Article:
Review of Ophthalmic and Breastfeeding Medicine Evidence
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There is limited research regarding the consequences of treating lactating mothers with intravitreal anti-vascular endothelial growth factor (VEGF) agents. Balancing the need for vision-saving treatment, the benefits of breastfeeding, and the concern for affecting the newborn can present a conflict for both mothers and ophthalmologists. This review summarizes the state of the literature regarding the use of intravitreal anti-VEGF agents during breastfeeding along with details about their pharmacology.

Bevacizumab and aflibercept have Fc domains subjecting them to FcRn recycling and extending their half-life compared with ranibizumab which is an antibody fragment and lacks the Fc domain. Case reports and small studies have shown that ranibizumab has the lowest serum concentration after intravitreal injection and the least effect on plasma-free VEGF concentrations and breastmilk VEGF levels.

Clinical and pharmacologic data suggest that ranibizumab has less systemic circulation and effect on maternal serum and breastmilk VEGF levels when compared to bevacizumab and aflibercept. However, there is significant need for further research on the degree and duration to which intravitreal agents circulate systemically, what fraction is transferred into breastmilk and is absorbed, and whether this results in any functional adverse effects to the infant. Other factors to consider in the medical decision-making of lactating mothers necessitating intravitreal anti-VEGF treatment include the gestational and post-natal age of the child and whether it is feasible to avoid breastfeeding for the half-life duration of the intravitreal agent rather than ceasing breastfeeding altogether.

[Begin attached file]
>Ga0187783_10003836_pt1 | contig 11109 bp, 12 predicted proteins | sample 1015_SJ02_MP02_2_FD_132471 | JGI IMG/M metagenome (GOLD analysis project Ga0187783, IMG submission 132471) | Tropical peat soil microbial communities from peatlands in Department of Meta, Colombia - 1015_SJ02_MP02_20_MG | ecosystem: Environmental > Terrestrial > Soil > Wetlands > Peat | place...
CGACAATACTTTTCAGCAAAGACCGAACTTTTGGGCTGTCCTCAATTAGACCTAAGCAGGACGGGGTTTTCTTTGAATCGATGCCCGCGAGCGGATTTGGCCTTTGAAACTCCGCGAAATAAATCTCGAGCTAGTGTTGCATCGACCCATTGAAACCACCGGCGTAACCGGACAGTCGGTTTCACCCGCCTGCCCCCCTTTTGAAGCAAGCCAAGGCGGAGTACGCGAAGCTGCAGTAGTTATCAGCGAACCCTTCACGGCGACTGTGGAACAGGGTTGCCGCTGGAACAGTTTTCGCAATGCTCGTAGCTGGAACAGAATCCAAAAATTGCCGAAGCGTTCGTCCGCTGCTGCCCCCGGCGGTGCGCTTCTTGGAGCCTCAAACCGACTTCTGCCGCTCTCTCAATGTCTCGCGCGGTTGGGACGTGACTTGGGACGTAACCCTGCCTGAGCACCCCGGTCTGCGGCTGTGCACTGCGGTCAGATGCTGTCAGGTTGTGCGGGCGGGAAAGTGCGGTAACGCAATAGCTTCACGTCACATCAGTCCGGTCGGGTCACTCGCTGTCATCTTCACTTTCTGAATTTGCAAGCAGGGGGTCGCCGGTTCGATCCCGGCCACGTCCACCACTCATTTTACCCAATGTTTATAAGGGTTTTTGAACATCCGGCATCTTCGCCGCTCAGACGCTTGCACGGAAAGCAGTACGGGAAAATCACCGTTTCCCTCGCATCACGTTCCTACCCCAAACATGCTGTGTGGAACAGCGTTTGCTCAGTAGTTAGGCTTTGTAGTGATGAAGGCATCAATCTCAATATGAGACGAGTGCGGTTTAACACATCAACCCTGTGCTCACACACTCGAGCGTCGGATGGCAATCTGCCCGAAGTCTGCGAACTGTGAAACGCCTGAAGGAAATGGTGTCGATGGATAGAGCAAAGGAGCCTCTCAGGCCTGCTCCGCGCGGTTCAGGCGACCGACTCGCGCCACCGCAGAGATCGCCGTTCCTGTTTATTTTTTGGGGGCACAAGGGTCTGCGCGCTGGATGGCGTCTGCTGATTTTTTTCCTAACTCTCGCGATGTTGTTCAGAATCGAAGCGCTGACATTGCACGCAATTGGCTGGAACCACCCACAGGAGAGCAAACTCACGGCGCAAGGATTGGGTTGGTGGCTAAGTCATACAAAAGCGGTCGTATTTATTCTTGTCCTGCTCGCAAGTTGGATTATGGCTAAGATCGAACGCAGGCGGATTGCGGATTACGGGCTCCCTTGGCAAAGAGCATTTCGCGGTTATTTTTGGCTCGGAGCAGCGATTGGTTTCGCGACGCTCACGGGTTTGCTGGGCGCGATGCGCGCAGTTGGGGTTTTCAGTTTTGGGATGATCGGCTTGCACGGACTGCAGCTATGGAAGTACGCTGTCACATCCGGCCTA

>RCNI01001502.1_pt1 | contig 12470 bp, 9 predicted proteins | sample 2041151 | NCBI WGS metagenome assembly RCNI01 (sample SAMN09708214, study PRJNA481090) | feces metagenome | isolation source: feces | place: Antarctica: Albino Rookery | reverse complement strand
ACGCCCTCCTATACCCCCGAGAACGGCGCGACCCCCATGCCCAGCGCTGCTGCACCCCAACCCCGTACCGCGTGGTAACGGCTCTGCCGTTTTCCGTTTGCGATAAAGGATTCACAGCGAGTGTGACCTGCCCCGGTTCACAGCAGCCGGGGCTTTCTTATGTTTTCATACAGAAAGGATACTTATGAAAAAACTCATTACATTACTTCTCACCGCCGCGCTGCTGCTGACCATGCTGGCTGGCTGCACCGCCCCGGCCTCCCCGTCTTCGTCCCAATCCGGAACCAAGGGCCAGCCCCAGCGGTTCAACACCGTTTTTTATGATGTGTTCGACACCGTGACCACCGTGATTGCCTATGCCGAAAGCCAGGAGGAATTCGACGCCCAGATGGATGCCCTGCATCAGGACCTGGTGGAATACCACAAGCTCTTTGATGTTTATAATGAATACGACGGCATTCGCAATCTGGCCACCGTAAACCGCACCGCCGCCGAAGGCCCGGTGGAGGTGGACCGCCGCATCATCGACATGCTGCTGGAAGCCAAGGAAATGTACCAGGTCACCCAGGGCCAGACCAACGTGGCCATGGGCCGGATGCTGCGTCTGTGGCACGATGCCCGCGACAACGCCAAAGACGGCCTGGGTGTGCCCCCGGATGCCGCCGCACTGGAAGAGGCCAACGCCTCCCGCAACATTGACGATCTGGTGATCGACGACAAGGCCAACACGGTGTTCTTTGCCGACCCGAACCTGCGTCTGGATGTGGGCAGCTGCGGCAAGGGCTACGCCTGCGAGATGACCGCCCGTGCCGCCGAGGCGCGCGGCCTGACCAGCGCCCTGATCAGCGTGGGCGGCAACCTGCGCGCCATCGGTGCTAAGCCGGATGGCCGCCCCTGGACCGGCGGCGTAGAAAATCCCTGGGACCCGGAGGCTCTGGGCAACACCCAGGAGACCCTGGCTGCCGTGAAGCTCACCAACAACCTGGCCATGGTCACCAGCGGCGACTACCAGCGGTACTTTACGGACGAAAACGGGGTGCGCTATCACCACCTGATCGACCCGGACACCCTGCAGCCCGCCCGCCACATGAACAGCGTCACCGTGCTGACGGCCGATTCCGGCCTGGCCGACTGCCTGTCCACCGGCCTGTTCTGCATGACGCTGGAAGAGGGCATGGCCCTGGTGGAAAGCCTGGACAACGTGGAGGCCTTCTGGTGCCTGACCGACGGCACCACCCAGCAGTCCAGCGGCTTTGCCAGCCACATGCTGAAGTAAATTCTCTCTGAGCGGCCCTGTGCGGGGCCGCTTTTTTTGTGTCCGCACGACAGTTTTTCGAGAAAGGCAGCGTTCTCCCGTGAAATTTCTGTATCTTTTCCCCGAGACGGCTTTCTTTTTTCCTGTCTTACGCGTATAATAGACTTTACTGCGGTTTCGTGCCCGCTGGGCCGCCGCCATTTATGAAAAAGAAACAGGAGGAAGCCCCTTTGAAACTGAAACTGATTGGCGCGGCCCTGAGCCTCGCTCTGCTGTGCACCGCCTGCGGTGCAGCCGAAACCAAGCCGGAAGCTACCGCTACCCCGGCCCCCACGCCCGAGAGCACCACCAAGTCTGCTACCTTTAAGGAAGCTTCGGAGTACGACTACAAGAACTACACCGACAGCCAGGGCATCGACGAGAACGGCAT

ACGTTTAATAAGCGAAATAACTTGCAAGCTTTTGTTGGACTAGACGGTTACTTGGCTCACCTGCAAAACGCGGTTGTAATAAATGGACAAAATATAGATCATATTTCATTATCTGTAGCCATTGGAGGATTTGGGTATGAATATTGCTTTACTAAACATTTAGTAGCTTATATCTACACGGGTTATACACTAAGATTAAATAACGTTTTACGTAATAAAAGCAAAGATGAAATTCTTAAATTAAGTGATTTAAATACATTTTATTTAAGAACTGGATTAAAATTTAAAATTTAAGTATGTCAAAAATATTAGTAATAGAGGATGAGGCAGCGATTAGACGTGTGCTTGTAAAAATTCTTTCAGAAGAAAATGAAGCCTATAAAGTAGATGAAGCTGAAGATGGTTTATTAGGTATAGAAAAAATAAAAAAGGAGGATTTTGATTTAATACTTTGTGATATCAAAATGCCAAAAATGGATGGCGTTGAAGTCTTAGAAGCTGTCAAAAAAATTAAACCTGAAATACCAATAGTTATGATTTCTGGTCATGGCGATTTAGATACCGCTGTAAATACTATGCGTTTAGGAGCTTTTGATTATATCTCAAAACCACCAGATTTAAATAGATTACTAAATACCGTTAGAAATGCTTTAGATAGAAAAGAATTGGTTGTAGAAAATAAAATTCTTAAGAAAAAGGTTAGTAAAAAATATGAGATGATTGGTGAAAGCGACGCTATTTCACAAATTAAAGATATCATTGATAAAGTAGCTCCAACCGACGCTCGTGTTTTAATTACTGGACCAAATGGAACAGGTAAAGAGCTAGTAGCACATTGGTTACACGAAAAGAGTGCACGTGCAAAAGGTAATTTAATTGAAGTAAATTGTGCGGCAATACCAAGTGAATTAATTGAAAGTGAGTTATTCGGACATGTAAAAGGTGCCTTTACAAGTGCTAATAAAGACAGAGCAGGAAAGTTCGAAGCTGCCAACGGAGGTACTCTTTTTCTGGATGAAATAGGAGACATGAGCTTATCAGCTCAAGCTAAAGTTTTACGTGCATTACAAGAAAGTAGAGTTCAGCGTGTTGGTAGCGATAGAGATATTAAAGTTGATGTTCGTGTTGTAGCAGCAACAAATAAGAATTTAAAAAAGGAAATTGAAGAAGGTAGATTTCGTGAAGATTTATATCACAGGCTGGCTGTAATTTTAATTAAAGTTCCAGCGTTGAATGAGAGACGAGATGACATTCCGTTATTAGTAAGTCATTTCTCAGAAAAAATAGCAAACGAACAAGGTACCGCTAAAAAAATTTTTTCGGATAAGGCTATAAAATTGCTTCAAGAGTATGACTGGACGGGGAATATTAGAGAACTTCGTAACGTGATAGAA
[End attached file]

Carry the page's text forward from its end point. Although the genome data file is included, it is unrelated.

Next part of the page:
Source: https://pubmed.ncbi.nlm.nih.gov/32796446/
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